a great deal to intensify the internal conflicts during his administration.

The construction of the Union had undergone so radical a transformation that when the new order of things first went into operation, there were no organized opposing parties in the field. As a matter of course, future parties were necessarily divided on the same questions which in the struggle for the constitution had been looked upon as the principles at issue between its advocates and opponents. By the adoption of the constitution the theoretical struggle was temporarily ended, but before it attained a fixed concrete form in practical politics, it was necessary that some time should elapse. In the first place, there were in congress and among the people only divergent political tendencies. How, when, and to what extent, these should grow into differences or become consolidated in party platforms was a matter necessarily dependent upon cir


Washington's endeavor was not only to look upon the nation as the sole party, but also to exercise his influence, wherever he legitimately could, to cause the same feeling to prevail over the agitations of incipient party spirit. Whether he was guided by this desire, and to what extent, in the selection of the members of his cabinet, cannot be certainly determined. Jefferson had been in Paris when the question of the adoption or rejection of the constitution was pending, and if he expressed any doubt concerning its value, he took no decided stand in reference to it when he entered the cabinet as secretary of state. This much, however, was certain, that he was a great deal more inclined to the views of the opponents of the constitution than to those of Hamilton, who was assigned to the secretaryship of the treasury. If, therefore, it cannot be claimed that Washington purposely confided the two most important positions in his cabinet to men who were the political antipodes of one another, it is most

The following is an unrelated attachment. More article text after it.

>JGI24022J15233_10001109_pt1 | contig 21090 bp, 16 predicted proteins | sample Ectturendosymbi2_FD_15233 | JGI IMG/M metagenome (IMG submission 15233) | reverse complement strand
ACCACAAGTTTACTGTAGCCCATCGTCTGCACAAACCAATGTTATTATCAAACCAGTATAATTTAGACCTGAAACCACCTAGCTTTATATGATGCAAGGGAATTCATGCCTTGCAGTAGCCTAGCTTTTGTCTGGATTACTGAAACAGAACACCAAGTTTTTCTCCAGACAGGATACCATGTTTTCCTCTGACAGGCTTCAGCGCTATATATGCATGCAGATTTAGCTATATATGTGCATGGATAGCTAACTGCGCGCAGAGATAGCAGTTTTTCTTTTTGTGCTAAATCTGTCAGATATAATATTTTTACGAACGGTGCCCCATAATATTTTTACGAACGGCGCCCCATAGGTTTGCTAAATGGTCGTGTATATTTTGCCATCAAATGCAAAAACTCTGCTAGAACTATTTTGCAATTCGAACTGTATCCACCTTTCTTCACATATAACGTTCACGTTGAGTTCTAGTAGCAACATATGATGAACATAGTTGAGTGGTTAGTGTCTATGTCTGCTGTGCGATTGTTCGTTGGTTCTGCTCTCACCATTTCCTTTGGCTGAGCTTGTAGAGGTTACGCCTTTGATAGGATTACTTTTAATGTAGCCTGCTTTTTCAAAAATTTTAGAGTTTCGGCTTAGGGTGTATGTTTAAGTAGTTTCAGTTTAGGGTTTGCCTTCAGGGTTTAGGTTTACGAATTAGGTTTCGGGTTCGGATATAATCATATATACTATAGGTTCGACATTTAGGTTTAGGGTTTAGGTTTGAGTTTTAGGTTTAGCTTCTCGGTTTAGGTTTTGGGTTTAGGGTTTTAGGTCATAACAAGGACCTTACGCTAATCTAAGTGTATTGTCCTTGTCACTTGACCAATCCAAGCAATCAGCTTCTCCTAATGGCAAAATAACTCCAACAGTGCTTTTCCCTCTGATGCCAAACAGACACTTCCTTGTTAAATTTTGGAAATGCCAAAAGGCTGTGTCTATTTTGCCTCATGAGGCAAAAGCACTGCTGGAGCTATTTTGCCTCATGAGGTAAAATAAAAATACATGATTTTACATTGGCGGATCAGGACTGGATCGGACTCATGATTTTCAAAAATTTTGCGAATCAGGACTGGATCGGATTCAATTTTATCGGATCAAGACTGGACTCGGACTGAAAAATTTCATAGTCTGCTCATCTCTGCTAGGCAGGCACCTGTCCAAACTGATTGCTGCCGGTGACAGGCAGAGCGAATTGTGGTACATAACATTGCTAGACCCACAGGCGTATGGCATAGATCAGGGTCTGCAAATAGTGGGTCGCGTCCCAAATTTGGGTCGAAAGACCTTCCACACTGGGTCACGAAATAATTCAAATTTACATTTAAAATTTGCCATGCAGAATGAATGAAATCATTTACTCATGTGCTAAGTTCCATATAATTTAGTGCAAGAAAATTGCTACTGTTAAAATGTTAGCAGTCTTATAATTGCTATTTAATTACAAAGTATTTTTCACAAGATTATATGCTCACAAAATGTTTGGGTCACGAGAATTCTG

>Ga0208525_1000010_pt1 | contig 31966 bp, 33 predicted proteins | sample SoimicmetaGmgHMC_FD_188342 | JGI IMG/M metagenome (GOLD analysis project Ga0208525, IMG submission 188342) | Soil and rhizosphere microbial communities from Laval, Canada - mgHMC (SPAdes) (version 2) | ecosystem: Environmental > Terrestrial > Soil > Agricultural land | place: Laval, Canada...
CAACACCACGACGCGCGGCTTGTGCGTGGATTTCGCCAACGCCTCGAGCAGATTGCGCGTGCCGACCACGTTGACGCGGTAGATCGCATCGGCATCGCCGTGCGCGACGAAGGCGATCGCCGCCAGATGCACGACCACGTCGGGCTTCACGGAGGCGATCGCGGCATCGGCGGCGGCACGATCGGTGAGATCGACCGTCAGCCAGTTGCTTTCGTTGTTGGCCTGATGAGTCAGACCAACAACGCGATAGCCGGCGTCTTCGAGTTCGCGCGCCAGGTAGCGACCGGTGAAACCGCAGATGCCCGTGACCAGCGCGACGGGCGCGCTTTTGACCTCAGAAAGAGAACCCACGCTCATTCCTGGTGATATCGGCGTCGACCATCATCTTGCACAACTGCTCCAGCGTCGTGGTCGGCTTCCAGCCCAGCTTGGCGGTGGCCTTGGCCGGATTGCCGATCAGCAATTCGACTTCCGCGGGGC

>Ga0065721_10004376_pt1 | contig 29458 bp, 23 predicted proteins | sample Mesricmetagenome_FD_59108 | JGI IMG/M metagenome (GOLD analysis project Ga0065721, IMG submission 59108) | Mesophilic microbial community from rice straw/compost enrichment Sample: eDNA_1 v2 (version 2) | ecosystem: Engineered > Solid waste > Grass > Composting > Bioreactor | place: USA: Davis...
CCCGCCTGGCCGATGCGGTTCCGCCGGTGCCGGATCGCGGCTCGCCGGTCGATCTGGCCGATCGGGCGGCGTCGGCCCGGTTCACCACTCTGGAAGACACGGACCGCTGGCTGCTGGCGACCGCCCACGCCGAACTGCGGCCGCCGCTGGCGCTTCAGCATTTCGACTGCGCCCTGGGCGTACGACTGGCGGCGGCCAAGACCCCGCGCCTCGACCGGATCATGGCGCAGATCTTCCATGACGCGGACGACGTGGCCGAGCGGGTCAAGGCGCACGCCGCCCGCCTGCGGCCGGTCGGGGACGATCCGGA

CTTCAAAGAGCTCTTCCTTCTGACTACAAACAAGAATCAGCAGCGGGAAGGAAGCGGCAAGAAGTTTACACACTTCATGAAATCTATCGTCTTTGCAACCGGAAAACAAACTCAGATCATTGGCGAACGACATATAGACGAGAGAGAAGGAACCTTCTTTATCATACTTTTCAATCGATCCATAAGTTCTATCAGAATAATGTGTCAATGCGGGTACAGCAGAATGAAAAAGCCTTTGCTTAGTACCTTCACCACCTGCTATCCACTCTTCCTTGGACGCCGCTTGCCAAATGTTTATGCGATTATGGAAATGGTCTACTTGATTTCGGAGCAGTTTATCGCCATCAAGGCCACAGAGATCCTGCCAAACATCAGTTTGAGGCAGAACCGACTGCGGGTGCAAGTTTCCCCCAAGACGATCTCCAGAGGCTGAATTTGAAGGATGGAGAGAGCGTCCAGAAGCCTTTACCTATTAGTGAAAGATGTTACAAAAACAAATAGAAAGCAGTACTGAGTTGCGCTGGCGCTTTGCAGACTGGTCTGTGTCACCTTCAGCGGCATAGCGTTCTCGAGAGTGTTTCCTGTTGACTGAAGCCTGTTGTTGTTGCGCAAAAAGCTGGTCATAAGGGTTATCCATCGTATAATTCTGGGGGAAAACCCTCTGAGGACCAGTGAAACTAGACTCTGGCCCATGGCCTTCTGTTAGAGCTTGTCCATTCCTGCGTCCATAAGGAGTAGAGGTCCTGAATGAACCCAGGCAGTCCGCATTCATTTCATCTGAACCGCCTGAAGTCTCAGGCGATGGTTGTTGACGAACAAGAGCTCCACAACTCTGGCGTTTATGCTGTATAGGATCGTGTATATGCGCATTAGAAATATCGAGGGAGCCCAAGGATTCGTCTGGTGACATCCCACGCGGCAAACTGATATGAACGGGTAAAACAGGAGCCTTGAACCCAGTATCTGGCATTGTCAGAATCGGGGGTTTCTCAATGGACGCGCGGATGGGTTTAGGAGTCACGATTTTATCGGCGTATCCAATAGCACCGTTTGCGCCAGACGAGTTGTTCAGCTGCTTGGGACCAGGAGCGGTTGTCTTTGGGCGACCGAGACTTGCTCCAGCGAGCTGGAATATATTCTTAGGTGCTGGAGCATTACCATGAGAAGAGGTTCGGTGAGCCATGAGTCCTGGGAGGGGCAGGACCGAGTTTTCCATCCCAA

probable that it occurred to him, from the very first, that they would not be representatives of the same political views when the diverging tendencies should begin to develope themselves into definite party programmes. That this was not a reason in his mind against, but rather in favor of, their choice, is obvious from his almost anxious efforts to prevent the collapse of the cabinet when the genesis of parties was complete and the two secretaries had become political antipodes. The result of these efforts only proved that the hope with which he entered on his presidential career was an idealistic dream. In certain cases, Washington could, indeed, effect a compromise, but to reconcile contradictions by his own independence of party was as much beyond the domain of possibility as the prevention of parties themselves.

In a

Washington was extraordinarily well fitted to play the part of a mediator. It is a matter of wonder that he was able to hold his heterogeneous cabinet together so long. But even he was able to do so only for a time and apparently. He himself was compelled more aud more to surrender his position in relation to parties. democratic state, the executive cannot long preserve systematically and on principle the character of a mediator, when there is not at the same time a compromise party among the people. Washington was convinced of the necessity of prosecuting a systematic policy, and the heads of his council were the chief representatives of different systems, whose differences events were daily making stronger and more marked. The anti-Federalists became the declared opponents of the internal and external policy of the president, and Jefferson their recognized leader. The attempts at mediation had no effect but to postpone the formal declaration of the war which as a matter of fact had been waged since 1791 between the two secretaries as openly as in congress. The prize was not worth the breaking of the staff which ought to be the most im